History of Interstate 495 in New York
When the Queens-Midtown Tunnel was built in the late 1930s, planner Robert Moses thought the Long Island Expressway was unnecessary, with rumors circulating that Robert Moses was not in charge of its construction. This is because the tunnel was constructed by the New York City Tunnel Authority, which was not under the authority of Moses.
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The first section of the Long Island Expressway opened in 1940, as a one-mile six-lane viaduct over the Long Island City bustle of western Queens. At the same time, the Queens-Midtown Tunnel under the East River also opened. The highway then ended where the interchange with Interstate 278 is currently located. In 1941, it was planned to extend the Long Island Expressway further east to Horace Harding Boulevard (current interchange with the Grand Central Parkway ), to replace busy Queens Boulevard.to relieve through traffic. Later, in 1945, after a nine-year struggle for power, Robert Moses was given authority over the Tunnel Authority and a new agency, the Triborough Bridge and Tunnel Authority, was created. After that, Moses’ position on the Long Island Expressway also changed and $32.5 million was invested in extending the highway eastwards into what is now the Queens-Midtown Expressway between I-278 and Queens Boulevard, a mile or so away. 6 further east.
East of Queens Boulevard, the Long Island Expressway route crossed Horace Harding Boulevard. In 1949, the New York State Department of Public Works (NYSPDW) proposed building a highway that would be open to all traffic, unlike the many parkways where trucks are banned. The Long Island Expressway was part of a 2,865-mile highway plan in upstate New York. The Long Island Expressway was supposed to run all the way to Orient Point in eastern Long Island. At the time, Long Island was still mostly rural, Nassau County began urbanization just after World War II.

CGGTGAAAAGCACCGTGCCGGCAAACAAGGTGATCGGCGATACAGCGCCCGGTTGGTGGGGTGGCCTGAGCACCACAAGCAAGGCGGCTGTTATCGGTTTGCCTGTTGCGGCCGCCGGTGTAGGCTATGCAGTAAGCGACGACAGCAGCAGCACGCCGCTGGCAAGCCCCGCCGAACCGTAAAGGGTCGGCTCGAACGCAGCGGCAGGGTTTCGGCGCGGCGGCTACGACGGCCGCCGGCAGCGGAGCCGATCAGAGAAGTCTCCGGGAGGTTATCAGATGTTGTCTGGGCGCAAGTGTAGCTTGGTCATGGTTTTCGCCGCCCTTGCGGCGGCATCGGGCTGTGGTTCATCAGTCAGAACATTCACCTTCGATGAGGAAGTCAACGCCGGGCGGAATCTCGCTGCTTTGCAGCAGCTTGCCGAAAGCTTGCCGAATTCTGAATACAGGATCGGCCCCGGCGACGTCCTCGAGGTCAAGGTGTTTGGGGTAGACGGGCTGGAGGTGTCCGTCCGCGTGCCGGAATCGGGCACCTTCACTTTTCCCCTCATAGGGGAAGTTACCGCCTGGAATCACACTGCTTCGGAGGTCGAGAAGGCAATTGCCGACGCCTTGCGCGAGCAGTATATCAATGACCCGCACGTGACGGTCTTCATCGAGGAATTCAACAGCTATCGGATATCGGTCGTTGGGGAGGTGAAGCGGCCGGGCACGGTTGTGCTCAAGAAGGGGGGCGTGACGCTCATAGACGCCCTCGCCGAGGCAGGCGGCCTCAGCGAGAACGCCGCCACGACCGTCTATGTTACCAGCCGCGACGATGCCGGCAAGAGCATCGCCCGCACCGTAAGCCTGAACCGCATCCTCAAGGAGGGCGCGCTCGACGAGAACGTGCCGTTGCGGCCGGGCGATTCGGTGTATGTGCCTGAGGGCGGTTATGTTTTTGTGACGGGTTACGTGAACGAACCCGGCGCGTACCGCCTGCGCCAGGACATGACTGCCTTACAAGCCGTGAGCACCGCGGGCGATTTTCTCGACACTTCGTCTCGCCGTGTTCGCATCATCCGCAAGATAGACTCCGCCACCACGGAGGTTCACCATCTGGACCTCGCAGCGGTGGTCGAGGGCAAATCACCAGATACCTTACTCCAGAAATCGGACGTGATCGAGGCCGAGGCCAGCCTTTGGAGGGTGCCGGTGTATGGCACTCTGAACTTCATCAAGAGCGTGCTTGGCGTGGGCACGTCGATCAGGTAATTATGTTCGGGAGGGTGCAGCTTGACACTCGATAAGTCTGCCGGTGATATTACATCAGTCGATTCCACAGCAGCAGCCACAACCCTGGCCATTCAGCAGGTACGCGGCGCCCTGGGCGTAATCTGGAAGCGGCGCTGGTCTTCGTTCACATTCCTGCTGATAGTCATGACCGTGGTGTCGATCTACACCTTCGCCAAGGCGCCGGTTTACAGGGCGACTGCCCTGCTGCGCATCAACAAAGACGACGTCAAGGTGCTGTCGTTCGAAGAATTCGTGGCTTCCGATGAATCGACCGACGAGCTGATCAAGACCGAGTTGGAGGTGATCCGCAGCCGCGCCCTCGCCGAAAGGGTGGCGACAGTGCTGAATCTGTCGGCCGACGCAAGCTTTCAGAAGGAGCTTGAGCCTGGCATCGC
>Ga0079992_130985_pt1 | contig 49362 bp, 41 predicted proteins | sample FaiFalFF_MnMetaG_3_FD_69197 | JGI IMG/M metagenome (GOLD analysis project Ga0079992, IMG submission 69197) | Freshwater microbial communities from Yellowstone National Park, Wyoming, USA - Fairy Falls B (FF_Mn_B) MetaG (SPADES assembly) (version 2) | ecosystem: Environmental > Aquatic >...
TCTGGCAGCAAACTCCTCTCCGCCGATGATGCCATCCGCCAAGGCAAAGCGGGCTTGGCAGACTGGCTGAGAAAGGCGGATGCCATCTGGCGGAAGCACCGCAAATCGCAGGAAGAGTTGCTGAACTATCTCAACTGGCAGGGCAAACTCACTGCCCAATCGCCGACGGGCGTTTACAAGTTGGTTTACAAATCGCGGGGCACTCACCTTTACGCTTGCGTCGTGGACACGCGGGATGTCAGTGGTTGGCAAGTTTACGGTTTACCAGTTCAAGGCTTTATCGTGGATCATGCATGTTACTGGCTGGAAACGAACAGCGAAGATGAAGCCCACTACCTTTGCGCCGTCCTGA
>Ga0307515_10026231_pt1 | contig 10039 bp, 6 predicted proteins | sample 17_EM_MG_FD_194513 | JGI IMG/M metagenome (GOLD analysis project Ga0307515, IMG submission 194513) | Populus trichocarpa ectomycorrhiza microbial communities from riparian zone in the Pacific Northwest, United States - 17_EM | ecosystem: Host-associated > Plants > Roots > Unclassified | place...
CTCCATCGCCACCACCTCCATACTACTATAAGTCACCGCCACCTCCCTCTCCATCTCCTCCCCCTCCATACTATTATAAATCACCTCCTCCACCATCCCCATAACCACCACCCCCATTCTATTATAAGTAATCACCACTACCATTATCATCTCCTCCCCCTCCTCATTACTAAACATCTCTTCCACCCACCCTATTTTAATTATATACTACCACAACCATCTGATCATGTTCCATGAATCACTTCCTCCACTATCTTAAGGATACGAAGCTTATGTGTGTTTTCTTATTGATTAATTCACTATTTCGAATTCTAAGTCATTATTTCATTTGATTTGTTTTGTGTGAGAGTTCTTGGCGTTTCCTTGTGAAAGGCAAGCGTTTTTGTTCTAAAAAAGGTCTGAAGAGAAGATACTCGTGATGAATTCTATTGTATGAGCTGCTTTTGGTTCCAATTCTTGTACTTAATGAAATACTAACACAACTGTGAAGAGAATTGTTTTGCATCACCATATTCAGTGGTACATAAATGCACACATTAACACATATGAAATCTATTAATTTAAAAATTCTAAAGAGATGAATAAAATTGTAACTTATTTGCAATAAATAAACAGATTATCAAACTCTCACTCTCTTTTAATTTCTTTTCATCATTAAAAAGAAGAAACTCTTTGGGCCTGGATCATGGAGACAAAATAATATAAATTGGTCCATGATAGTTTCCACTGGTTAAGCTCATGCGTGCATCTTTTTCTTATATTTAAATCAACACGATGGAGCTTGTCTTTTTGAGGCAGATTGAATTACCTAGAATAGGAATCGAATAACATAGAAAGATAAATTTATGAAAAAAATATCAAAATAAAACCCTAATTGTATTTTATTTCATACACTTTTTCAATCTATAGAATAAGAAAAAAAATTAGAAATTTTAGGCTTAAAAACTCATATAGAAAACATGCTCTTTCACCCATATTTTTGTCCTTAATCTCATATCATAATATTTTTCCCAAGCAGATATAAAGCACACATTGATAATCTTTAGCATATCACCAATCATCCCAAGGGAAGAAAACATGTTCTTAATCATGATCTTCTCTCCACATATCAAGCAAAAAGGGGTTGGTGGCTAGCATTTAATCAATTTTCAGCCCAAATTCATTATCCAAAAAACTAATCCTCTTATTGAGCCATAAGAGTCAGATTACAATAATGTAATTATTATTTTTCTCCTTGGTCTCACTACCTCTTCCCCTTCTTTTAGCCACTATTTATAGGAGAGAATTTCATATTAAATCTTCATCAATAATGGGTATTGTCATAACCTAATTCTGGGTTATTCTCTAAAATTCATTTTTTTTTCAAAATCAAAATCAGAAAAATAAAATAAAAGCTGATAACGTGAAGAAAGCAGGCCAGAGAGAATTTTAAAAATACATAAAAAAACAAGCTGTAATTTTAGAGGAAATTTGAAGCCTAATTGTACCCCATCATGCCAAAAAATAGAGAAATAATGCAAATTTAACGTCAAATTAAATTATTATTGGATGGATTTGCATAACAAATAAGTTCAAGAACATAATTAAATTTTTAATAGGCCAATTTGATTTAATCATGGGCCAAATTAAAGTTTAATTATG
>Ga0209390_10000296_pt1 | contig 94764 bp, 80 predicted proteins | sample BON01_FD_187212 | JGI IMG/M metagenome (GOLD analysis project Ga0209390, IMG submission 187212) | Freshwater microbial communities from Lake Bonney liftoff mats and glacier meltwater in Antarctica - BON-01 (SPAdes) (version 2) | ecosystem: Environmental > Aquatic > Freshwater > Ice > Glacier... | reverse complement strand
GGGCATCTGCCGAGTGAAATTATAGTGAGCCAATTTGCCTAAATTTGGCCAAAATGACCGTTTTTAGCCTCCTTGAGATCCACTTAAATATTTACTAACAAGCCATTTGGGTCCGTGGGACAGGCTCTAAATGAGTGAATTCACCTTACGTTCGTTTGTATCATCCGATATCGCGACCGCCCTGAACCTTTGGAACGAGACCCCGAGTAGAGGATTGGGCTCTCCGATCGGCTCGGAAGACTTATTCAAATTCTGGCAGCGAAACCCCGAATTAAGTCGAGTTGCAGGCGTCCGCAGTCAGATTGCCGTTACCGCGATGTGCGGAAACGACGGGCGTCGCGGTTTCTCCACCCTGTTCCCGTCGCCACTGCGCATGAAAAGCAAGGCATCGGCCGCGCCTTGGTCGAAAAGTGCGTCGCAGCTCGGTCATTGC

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On September 1, 1953, plans were unveiled for a 115-mile, 2×3 lane highway from New York to the eastern end of Long Island. According to a letter to then-Governor Thomas E. Dewey from Robert Moses, the Long Island Expressway, then called the “Central Motor Expressway,” was the only logical solution;
The proposed Long Island Expressway is the main part of the major highway network that will serve the entirety of Long Island, which includes Brooklyn, Queens, Suffolk and Nassau counties, with a population of 5.5 million. The main artery of this program is a 115-kilometer highway for all traffic types from Manhattan to Riverhead. The construction of this highway has the support of both Nassau and Suffolk county. Rapid completion of a significant highway network from Manhattan and Queens through Nassau to Suffolk County is the only logical solution to the unacceptable congestion caused by large-scale housing, population growth and car ownership. Almost daily, the last lots on Long Island are sold to developers. When not a right-of-way soonTo be obtained, the highway has to pass through built-up areas with huge costs of expropriation and the problems of demolishing homes and businesses.